a male servant (especially one employed as a valet). He has only one manservant.
ˈmansize(d) adjective
of a size suitable for a man; large. a mansized breakfast.
ˈmanslaughter noun
the crime of killing someone, without intending to do so. He was found guilty of manslaughter.
ˈmenfolk noun plural
male people, especially male relatives. The wives accompanied their menfolk.
ˈmenswear (ˈmenz-) noun
clothing for men. Do you sell menswear?
as one man
simultaneously; together. They rose as one man to applaud his speech.
the man in the street
the ordinary, typical, average man. The man in the street often has little interest in politics.
man of letters
a writer and/or scholar. Shakespeare was perhaps Britain's greatest man of letters.
man of the world
a sophisticated man who is not likely to be shocked or surprised by most things. You can speak freely – we're all men of the world.
man to man as one man to another; openly or frankly: They talked man to man about their problems; adjective (etc)
a man-to-man discussion.
to a man
every one, without exception. They voted to a man to accept the proposal.
References in classic literature ?
When he began to make money he bought for her a large brick house on Elm Street in Winesburg and he was the first man in that town to keep a manservant to drive his wife's carriage.
Or reading sermons, and being catechised by their manservant, and set to learn a column of Scripture names, if they don't answer properly?
A neat, thin old man stood near the manservant who opened the door for them.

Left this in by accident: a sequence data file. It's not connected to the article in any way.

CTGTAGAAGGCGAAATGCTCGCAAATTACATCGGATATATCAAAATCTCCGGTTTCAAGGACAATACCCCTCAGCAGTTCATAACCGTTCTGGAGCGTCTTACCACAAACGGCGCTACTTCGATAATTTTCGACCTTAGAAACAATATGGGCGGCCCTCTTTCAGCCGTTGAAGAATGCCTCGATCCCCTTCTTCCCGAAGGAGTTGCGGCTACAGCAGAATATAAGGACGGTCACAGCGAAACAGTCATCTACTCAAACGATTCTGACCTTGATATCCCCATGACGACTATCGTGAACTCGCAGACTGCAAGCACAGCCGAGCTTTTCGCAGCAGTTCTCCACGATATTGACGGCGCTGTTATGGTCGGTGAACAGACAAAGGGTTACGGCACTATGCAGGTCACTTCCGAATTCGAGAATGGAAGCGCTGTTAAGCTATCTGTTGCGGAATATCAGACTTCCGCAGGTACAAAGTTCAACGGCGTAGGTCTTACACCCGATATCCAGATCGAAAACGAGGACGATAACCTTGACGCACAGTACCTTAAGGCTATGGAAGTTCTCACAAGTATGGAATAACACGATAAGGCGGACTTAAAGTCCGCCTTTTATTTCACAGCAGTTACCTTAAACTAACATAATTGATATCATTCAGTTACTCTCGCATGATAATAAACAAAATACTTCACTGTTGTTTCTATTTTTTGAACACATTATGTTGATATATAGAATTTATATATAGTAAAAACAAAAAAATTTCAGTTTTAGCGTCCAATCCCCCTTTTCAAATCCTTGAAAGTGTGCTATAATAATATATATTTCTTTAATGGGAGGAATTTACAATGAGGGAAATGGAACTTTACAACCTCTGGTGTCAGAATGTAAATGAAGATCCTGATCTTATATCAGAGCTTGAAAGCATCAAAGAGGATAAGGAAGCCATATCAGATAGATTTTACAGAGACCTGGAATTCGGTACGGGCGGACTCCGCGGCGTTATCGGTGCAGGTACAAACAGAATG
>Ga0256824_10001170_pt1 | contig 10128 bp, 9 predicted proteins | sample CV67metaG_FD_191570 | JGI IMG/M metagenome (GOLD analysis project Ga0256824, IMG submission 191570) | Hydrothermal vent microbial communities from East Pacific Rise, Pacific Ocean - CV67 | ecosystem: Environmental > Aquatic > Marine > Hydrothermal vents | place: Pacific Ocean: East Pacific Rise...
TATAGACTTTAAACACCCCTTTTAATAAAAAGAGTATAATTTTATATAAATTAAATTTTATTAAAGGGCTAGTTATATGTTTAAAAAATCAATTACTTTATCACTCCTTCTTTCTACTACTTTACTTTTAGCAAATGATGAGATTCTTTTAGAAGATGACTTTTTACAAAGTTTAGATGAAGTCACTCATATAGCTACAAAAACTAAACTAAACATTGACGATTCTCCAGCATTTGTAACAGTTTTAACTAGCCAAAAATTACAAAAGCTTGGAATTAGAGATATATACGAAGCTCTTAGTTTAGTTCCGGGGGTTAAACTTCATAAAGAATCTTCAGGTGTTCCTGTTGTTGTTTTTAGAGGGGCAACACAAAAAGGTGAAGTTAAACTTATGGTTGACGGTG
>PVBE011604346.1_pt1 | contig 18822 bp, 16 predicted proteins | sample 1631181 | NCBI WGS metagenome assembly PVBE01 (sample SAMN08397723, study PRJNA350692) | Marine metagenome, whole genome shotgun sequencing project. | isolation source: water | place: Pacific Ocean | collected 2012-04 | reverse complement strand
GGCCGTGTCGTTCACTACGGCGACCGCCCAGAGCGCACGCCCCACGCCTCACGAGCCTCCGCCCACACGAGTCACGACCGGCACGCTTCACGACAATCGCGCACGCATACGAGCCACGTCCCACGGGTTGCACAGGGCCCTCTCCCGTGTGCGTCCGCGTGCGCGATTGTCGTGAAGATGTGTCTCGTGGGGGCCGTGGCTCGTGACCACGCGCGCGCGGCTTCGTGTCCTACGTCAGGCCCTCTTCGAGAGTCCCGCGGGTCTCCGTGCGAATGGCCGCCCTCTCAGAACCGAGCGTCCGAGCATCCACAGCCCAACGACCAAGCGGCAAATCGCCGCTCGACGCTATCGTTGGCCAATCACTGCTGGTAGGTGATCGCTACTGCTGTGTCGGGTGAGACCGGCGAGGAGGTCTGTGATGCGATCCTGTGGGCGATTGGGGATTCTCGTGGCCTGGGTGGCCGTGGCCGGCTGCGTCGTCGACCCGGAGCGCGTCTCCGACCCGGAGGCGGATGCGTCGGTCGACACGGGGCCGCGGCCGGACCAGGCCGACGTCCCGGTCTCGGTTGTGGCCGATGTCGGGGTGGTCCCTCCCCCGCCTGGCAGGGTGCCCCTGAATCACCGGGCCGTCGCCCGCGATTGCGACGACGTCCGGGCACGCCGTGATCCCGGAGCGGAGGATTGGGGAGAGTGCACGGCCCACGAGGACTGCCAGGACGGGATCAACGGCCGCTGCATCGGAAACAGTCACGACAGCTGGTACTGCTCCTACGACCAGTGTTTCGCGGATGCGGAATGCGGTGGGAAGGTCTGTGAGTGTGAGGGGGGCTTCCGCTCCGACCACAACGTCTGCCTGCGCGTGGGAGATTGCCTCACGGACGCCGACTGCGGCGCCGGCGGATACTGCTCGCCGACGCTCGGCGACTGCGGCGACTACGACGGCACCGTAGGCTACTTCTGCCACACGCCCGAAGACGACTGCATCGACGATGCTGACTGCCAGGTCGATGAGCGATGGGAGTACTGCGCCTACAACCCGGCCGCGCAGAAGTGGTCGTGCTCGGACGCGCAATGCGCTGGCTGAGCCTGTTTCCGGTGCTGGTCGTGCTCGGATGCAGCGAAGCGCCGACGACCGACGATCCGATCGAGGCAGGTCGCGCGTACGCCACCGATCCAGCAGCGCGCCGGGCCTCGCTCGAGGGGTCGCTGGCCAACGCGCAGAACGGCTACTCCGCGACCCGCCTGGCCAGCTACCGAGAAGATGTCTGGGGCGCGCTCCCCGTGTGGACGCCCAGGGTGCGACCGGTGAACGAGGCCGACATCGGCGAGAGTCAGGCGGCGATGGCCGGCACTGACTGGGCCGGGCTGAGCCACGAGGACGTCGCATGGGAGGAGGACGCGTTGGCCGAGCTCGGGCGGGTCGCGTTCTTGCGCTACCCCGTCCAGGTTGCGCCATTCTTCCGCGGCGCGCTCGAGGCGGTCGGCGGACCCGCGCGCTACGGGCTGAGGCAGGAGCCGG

An upper servant brought them bread, and offered them many good things of what there was in the house, the carver fetched them plates of all manner of meats and set cups of gold by their side, and a manservant brought them wine and poured it out for them.
I rang the bell at the great door (it was a large, handsome house in an expensive part of the town); a manservant opened; I asked for M.
Wherefore when Kim, aching in every bone, opened his eyes, and would go to the cook-house to get his master's food, he found strong coercion about him, and a veiled old figure at the door, flanked by the grizzled manservant, who told him very precisely the things that he was on no account to do.
We were admitted by a strange, wizened, rusty-coated old manservant, who seemed in keeping with the house.
He had been my mother's one waiter, the only manservant she ever came in contact with, and they had met in a Glasgow hotel which she was eager to see, having heard of the monstrous things, and conceived them to resemble country inns with another twelve bedrooms.
She set up a manservant, and put him in livery of brown cloth with red pipins, she renewed parts of her furniture, hung new papers on the walls, adorned her salon with plants and flowers, always fresh, and crowded it with knick-knacks that were then in vogue; then she, who had always shown scruples as to her personal expenses, did not hesitate to put her dress in keeping with the rank to which she aspired, the profits of which were discounted in several of the shops where she equipped herself for war.
A large, neat chauffeur in green got out from the front, and a small, neat manservant in grey got out from the back, and between them they deposited Sir Leopold on the doorstep and began to unpack him, like some very carefully protected parcel.
She had sent a manservant and a maid out to look for him.
He must be respectable--he keeps a manservant,' said Miss Tomkins to the writing and ciphering governess.